In addition to Tolkien's literature, he also wrote poetry which was reflected in some of his writings. This poem is sung by Sam Gamgee in The Lord of the Rings. It stands for a lot more than what it portrays at first glance. The poem first looks like a rambling with a few words that rhyme coming from an angry troll who's hungry. In actuality, Tolkien is talking about the circle of life and possession. To explain, the troll mentions that he is gnawing on a bone from a deceased "uncle". We're not sure if it is his own uncle, or the bone of a human, but what we do know is it no longer belongs to who it was once on. Tolkien is making this comparison to life and death in that when we die, our body is no longer ours to do with what we please. We're put in the ground and from that point on we're only left to decay and other organisms benefit off of our deceased corpses.
Song About Old Troll
Troll sat alone on his seat of stone,
And munched and mumbled a bare old bone;
For many a year he had gnawed it near,
For meat was hard to come by.
Done by! Gum by!
In a cave in the hills he dwelt alone,
And meat was hard to come by.
Up came Tom with his big boots on.
Said he to Troll: "Pray, what is yon?
For it looks like the shin o' my nuncle Tim,
As should be a-lyin' in graveyard.
This many a year has Tim been gone,
And I thought he were lyin' in graveyard."
"My lad," said Troll, "this bone I stole.
But what be bones that lie in a hole?
Thy nuncle was dead as a lump o' lead,
Afore I found his shinbone.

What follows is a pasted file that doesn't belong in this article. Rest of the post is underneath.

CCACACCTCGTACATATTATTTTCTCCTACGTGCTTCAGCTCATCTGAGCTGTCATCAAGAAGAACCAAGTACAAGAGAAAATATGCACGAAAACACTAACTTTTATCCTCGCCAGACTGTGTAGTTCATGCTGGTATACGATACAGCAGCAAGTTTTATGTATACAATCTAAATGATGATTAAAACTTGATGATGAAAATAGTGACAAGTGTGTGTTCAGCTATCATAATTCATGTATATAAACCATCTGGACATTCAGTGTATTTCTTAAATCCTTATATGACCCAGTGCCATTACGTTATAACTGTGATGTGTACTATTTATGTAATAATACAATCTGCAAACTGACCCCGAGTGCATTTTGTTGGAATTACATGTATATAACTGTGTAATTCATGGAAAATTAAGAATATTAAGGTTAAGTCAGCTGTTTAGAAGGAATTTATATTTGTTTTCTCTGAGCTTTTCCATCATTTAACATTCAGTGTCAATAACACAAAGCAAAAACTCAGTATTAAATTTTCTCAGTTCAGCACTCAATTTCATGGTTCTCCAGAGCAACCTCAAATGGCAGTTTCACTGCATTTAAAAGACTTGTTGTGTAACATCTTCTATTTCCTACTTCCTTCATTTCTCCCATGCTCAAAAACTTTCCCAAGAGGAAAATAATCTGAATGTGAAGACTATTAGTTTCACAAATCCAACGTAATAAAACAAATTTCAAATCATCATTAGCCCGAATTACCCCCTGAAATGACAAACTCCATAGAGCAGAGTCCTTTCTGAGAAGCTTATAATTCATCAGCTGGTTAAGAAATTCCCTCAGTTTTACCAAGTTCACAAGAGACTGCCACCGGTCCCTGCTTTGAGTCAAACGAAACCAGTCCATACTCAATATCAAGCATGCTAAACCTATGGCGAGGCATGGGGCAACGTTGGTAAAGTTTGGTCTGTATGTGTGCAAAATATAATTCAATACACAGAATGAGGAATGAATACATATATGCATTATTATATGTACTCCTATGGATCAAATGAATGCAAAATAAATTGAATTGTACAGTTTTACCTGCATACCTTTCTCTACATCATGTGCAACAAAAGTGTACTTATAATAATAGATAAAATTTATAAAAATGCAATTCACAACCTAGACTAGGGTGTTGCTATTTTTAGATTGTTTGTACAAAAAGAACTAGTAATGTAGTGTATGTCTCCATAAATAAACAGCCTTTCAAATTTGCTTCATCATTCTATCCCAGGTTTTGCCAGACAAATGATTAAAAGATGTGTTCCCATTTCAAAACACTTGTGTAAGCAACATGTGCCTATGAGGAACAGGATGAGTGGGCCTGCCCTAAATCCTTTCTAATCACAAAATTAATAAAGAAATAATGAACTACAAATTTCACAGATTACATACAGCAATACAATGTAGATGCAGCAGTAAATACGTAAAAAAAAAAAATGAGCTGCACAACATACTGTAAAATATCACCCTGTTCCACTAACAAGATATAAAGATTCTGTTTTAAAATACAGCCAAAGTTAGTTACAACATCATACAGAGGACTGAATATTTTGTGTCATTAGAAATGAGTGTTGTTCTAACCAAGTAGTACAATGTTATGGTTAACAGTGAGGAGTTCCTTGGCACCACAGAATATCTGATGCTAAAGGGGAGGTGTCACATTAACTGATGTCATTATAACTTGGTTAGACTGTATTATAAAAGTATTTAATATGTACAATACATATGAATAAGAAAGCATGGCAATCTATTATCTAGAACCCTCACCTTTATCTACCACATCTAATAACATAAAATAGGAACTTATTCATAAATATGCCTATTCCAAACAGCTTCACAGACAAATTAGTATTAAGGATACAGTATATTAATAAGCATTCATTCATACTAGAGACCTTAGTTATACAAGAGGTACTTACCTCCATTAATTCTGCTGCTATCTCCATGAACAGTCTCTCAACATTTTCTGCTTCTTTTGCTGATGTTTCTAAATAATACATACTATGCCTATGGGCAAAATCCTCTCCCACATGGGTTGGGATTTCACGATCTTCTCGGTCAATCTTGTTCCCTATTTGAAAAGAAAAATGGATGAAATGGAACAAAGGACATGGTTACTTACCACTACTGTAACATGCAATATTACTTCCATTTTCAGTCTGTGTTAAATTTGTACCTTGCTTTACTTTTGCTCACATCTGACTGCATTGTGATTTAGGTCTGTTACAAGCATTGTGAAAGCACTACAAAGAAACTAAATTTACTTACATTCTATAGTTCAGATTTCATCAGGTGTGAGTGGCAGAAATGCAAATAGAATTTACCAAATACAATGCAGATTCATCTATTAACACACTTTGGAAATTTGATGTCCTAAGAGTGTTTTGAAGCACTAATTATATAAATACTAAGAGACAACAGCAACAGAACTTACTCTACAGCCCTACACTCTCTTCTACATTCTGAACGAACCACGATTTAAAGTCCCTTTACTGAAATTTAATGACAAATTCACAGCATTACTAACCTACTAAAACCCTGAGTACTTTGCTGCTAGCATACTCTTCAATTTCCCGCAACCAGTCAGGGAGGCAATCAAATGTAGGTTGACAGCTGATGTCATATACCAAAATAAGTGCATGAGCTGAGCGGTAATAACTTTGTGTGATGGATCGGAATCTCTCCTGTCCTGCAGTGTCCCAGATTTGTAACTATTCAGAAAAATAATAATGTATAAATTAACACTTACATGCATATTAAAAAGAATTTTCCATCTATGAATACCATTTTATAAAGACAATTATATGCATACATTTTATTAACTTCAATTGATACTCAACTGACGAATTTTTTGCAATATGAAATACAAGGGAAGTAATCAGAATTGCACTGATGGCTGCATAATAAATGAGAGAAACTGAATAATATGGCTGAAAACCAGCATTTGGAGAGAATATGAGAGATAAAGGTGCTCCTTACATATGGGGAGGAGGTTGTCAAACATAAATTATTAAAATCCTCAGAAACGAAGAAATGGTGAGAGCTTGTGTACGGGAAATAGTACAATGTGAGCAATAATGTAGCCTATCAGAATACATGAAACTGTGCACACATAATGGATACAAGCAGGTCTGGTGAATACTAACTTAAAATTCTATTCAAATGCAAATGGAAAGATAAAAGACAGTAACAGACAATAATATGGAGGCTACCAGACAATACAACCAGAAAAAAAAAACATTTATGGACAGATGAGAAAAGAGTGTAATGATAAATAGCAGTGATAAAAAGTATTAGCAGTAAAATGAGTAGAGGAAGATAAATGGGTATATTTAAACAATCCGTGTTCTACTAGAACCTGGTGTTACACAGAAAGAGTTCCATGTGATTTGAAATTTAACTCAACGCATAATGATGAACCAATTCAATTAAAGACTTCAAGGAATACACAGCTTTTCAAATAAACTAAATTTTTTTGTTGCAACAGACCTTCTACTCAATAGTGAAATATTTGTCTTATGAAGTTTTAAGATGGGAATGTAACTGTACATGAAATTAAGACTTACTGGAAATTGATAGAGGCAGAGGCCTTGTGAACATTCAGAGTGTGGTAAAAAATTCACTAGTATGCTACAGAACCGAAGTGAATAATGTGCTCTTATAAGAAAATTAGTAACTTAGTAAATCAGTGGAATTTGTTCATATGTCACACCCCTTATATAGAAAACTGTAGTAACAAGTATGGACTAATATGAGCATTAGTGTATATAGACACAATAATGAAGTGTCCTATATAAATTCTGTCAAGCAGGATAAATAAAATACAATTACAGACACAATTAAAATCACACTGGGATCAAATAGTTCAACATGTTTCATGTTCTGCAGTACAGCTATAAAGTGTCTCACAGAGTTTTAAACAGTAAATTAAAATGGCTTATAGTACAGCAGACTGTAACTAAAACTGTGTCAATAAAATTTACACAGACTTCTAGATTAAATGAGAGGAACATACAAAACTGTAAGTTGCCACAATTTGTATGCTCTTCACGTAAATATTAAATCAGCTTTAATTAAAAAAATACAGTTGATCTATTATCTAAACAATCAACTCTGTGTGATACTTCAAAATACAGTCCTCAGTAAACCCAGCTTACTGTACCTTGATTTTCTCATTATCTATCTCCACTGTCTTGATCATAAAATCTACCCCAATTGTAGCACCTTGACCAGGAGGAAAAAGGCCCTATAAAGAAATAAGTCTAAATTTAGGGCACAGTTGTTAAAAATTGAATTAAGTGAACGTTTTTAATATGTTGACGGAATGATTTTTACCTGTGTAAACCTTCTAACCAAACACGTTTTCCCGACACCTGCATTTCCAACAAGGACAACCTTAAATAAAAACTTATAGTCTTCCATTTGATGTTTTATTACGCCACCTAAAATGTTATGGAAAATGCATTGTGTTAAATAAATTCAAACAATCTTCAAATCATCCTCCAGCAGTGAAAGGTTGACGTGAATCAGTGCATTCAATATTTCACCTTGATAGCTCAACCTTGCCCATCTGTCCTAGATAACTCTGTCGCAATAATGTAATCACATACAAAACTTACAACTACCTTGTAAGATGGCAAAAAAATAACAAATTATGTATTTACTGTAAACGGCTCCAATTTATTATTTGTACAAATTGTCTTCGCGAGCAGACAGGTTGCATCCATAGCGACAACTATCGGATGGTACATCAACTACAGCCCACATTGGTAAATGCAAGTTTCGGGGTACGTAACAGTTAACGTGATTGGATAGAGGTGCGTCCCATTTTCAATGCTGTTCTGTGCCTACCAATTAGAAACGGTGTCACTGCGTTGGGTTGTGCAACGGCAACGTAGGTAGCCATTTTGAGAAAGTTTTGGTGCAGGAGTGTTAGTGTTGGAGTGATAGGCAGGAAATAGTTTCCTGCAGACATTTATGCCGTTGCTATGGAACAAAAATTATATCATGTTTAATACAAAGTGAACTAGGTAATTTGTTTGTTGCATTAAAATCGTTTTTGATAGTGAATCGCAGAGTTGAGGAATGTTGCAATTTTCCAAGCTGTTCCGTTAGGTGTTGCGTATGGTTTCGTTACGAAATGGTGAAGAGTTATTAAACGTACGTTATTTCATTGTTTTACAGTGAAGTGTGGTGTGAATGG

He can spare a share for a poor old troll,
For he don't need his shinbone."
Said Tom: "I don't see why the likes o' thee
Without axin' leave should go makin' free
With the shank or the shin o' my father's kin;
So hand the old bone over!
Though dead he be, it belongs to he;
So hand the old bone over!"
"For a couple o' pins," says Troll, and grins,
"I'll eat thee too, and gnaw thy shins.
A bit o' fresh meat will go down sweet!
I'll try my teeth on thee now.*
Hee now! See now!
I'm tired o' gnawing old bones and skins;
I've a mind to dine on thee now."
*[as read by Tolkien on the tape:]
Thee'll be a nice change from thine nuncle.
I'm tired of gnawing old bones and skins;
Thee'll be a nice change from thine nuncle."
But just as he thought his dinner was caught,
He found his hands had hold of naught.
Before he could mind, Tom slipped behind
And gave him the boot to larn him.
Warn him! Darn him!
A bump o' the boot on the seat, Tom thought,
Would be the way to larn him.
But harder than stone is the flesh and bone
Of a troll that sits in the hills alone.
As well set your boot to the mountain's root,
For the seat of a troll don't feel it.
Peel it! Heal it!
Old Troll laughed, when he heard Tom groan,
And he knew his toes could feel it.
Tom's leg is game, since home he came,
And his bootless foot is lasting lame;
But Troll don't care, and he's still there
With the bone he boned from it's owner.
Troll's old seat is still the same,
And the bone he boned from it's owner!